Estimates of the cost burden Volkswagen will bear as a result of its diesel emissions scandal keep escalating. The most mind-boggling calculation so far comes from Credit Suisse -- $86 billion.
In a note to investors, the Zurich-based financial services giant pegged that as the worst-case scenario. By comparison, BP paid out $53.8 billion for its 2010 Deepwater Horizon oil spill.
Credit Suisse cited a best-case of about $26 billion, more than three times the $7.3 billion VW has set aside to deal with the crisis.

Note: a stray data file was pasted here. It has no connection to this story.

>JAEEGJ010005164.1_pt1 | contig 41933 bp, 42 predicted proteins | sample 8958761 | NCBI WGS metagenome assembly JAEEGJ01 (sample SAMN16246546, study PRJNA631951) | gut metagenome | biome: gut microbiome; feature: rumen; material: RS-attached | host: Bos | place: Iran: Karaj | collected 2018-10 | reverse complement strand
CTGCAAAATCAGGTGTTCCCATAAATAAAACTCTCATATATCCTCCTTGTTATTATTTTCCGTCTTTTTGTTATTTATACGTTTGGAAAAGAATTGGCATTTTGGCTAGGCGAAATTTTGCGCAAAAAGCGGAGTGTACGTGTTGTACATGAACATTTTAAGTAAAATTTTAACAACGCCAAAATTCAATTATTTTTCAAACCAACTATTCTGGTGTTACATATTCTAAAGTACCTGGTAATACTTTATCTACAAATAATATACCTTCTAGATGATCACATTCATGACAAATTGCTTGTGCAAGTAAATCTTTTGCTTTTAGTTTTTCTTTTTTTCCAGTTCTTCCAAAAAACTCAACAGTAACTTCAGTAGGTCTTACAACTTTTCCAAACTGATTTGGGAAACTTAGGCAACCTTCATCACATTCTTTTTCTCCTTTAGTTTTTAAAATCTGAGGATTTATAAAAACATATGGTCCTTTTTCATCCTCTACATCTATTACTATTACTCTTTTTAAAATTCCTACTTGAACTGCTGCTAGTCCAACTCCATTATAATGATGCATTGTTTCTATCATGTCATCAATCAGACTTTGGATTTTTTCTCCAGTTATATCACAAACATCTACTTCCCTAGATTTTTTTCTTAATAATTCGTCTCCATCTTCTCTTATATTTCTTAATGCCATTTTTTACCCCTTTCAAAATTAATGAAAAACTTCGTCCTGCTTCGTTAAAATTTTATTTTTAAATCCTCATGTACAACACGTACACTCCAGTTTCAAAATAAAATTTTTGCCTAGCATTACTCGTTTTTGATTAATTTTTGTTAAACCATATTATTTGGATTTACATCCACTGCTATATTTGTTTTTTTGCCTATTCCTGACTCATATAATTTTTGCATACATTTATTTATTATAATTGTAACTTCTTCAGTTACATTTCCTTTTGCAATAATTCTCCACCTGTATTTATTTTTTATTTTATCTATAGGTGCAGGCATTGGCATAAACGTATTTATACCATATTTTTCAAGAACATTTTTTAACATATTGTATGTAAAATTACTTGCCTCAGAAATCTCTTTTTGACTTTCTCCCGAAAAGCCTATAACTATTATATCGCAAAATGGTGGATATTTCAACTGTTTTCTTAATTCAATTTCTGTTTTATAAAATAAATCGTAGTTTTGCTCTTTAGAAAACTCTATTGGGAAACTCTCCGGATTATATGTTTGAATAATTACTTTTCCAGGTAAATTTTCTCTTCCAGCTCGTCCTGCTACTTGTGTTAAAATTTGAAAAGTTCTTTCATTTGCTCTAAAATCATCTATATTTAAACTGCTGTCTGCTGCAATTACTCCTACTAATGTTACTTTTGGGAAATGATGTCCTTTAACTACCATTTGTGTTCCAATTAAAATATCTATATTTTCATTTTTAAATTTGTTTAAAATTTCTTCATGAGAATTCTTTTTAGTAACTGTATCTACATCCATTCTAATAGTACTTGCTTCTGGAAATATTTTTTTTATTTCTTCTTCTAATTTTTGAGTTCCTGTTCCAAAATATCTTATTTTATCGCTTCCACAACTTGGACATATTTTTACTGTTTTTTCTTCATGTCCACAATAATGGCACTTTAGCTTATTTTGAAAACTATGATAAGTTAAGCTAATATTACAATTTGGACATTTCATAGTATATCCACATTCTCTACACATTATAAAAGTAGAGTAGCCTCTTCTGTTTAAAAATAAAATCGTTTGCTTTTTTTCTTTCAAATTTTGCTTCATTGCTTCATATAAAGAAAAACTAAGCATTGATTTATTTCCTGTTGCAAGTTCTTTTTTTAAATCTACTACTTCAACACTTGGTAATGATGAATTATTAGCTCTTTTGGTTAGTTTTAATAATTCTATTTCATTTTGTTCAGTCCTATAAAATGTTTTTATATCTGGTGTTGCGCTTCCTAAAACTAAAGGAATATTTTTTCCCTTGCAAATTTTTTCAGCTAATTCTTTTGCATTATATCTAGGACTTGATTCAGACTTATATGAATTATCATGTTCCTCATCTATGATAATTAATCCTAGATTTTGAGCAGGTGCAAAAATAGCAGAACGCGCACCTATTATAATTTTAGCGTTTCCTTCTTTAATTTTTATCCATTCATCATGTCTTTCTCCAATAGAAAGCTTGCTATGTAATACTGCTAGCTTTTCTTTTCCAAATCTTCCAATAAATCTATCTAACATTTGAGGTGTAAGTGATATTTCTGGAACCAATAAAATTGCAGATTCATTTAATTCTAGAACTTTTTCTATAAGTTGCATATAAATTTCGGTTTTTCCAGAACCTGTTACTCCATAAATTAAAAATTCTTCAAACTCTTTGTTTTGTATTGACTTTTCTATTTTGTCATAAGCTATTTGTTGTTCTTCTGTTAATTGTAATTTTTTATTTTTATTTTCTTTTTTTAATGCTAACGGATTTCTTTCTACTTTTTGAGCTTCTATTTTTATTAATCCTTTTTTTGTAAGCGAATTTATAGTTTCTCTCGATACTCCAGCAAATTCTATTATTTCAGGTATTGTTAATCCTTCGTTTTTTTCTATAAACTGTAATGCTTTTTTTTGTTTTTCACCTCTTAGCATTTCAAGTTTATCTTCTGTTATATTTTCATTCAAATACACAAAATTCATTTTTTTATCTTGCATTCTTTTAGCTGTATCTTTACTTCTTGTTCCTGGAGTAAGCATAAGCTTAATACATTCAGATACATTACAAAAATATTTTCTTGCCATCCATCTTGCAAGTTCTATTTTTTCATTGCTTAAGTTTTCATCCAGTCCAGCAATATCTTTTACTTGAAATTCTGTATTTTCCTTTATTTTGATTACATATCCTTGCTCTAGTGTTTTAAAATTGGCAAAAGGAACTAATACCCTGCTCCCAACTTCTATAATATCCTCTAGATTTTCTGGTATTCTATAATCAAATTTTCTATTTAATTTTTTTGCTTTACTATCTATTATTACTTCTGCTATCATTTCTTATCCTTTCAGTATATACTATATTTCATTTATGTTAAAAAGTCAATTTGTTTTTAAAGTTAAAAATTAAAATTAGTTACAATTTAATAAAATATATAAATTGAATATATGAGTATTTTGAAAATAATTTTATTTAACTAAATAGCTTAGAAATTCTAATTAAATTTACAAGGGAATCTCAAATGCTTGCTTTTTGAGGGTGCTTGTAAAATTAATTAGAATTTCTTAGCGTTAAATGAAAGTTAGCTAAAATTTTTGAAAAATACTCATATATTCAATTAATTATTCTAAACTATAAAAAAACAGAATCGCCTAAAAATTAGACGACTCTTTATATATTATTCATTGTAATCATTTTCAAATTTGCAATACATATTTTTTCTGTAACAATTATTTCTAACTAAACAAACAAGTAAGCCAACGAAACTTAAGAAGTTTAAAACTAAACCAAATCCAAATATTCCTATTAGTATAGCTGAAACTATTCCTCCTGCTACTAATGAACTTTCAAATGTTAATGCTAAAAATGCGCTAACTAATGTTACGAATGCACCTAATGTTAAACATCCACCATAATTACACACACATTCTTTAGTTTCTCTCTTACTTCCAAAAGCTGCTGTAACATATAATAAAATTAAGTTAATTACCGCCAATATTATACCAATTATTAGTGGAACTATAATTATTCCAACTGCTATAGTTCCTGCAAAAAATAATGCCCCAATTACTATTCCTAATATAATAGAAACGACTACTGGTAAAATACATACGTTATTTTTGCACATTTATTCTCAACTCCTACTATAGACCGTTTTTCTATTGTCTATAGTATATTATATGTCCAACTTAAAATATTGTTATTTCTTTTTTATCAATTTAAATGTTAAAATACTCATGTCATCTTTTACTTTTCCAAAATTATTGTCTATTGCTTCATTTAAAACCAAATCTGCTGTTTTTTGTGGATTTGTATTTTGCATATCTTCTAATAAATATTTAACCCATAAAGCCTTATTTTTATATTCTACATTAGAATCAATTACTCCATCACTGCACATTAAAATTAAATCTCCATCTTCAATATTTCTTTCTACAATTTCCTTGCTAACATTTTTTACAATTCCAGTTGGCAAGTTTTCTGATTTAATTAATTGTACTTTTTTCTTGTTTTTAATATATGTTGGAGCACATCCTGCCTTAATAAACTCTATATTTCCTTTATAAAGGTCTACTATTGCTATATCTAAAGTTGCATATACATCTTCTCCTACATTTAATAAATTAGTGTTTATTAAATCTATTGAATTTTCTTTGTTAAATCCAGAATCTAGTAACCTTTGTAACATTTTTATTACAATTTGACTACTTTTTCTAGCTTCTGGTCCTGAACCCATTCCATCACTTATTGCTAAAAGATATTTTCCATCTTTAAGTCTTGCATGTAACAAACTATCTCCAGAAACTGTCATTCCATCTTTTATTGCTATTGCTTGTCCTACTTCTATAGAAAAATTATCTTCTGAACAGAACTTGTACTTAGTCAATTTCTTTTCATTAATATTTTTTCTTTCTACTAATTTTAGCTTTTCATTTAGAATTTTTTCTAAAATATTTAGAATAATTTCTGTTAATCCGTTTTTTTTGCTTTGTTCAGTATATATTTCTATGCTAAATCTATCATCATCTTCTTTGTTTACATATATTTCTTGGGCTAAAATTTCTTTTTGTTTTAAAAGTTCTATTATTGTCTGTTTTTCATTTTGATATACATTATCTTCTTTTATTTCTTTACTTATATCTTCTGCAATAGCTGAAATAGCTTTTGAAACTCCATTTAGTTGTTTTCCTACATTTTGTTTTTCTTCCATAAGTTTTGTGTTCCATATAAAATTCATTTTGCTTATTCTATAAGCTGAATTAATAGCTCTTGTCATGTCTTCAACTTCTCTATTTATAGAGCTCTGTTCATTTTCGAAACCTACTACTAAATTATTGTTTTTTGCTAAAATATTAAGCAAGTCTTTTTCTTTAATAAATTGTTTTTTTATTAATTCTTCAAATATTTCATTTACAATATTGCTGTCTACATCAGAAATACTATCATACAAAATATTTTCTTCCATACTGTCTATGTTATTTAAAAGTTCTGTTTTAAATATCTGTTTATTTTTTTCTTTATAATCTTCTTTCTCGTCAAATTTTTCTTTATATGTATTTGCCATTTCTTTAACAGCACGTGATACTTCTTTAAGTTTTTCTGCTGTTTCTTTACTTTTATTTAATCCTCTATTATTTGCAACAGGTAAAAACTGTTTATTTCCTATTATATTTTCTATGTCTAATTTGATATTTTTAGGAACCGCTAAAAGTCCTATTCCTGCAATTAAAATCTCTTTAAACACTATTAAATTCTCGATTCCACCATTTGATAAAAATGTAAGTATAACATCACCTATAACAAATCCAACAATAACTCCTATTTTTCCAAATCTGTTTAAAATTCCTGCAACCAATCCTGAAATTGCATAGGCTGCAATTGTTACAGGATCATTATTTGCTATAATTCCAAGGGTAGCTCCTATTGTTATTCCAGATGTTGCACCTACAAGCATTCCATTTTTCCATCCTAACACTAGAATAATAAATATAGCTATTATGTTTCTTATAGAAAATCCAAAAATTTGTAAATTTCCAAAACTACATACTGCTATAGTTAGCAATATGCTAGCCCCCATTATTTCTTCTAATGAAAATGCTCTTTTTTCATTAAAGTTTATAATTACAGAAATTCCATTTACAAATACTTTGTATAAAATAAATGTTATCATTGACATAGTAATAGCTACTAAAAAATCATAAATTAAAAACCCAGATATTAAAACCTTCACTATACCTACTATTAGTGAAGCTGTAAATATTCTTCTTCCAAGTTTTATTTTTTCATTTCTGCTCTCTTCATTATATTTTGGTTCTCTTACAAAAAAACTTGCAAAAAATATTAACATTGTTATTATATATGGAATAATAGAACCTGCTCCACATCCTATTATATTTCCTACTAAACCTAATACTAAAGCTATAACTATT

"The market does not appear to be discounting negative knock-on effects," wrote Credit Suisse analysts, according to CNNMoney.
Credit Suisse confirmed the numbers to the website CNET but did not release the investors note. The firm's worst-case scenario argues VW's costs could explode because of the expense of recalling the TDI diesel models. Credit Suisse says VW may have to reimburse customers for damages to the tune of $33 billion because of the reduced performance of the vehicles it fixes.
Volkswagen Group CEO Matthias Mueller conceded last week that the $7.3 billion earmarked for repairs of 11 million rigged diesel vehicles won't be enough to cover fines and potential legal damages as well.